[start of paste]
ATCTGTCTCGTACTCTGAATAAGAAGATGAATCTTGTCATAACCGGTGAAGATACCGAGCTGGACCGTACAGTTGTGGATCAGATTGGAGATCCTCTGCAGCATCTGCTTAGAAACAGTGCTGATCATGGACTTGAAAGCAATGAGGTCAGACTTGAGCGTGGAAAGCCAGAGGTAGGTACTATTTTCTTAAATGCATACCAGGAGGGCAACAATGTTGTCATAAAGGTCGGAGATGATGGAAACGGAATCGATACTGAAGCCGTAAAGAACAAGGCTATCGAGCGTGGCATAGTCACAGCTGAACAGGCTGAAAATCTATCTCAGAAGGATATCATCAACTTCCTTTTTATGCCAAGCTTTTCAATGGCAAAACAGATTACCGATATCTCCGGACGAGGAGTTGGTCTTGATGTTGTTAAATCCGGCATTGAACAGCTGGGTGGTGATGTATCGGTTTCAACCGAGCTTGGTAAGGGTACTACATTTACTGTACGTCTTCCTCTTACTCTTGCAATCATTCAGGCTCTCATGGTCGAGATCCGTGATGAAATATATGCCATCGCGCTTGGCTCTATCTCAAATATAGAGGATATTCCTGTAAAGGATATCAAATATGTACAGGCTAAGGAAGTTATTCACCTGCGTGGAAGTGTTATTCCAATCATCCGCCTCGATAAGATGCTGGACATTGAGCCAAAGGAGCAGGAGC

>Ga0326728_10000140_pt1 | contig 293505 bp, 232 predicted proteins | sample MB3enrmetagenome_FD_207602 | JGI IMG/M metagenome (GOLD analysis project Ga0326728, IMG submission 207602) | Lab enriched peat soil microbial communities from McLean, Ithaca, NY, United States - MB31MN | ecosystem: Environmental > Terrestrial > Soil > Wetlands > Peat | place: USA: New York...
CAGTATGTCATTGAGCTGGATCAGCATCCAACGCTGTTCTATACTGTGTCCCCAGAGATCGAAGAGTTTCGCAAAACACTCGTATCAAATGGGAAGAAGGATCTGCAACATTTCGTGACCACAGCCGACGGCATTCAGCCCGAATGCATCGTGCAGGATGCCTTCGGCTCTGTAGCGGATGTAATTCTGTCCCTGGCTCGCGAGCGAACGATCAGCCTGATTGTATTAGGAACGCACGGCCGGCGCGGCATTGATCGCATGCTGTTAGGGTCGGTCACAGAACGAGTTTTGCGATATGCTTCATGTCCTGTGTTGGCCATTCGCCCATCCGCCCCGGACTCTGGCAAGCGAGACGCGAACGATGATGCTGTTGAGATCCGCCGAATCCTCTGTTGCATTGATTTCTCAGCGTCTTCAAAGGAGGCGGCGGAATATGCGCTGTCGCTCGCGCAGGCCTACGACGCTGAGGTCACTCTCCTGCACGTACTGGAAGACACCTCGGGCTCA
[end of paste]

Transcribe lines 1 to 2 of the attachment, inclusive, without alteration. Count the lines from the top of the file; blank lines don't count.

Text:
ATCTGTCTCGTACTCTGAATAAGAAGATGAATCTTGTCATAACCGGTGAAGATACCGAGCTGGACCGTACAGTTGTGGATCAGATTGGAGATCCTCTGCAGCATCTGCTTAGAAACAGTGCTGATCATGGACTTGAAAGCAATGAGGTCAGACTTGAGCGTGGAAAGCCAGAGGTAGGTACTATTTTCTTAAATGCATACCAGGAGGGCAACAATGTTGTCATAAAGGTCGGAGATGATGGAAACGGAATCGATACTGAAGCCGTAAAGAACAAGGCTATCGAGCGTGGCATAGTCACAGCTGAACAGGCTGAAAATCTATCTCAGAAGGATATCATCAACTTCCTTTTTATGCCAAGCTTTTCAATGGCAAAACAGATTACCGATATCTCCGGACGAGGAGTTGGTCTTGATGTTGTTAAATCCGGCATTGAACAGCTGGGTGGTGATGTATCGGTTTCAACCGAGCTTGGTAAGGGTACTACATTTACTGTACGTCTTCCTCTTACTCTTGCAATCATTCAGGCTCTCATGGTCGAGATCCGTGATGAAATATATGCCATCGCGCTTGGCTCTATCTCAAATATAGAGGATATTCCTGTAAAGGATATCAAATATGTACAGGCTAAGGAAGTTATTCACCTGCGTGGAAGTGTTATTCCAATCATCCGCCTCGATAAGATGCTGGACATTGAGCCAAAGGAGCAGGAGC

>Ga0326728_10000140_pt1 | contig 293505 bp, 232 predicted proteins | sample MB3enrmetagenome_FD_207602 | JGI IMG/M metagenome (GOLD analysis project Ga0326728, IMG submission 207602) | Lab enriched peat soil microbial communities from McLean, Ithaca, NY, United States - MB31MN | ecosystem: Environmental > Terrestrial > Soil > Wetlands > Peat | place: USA: New York...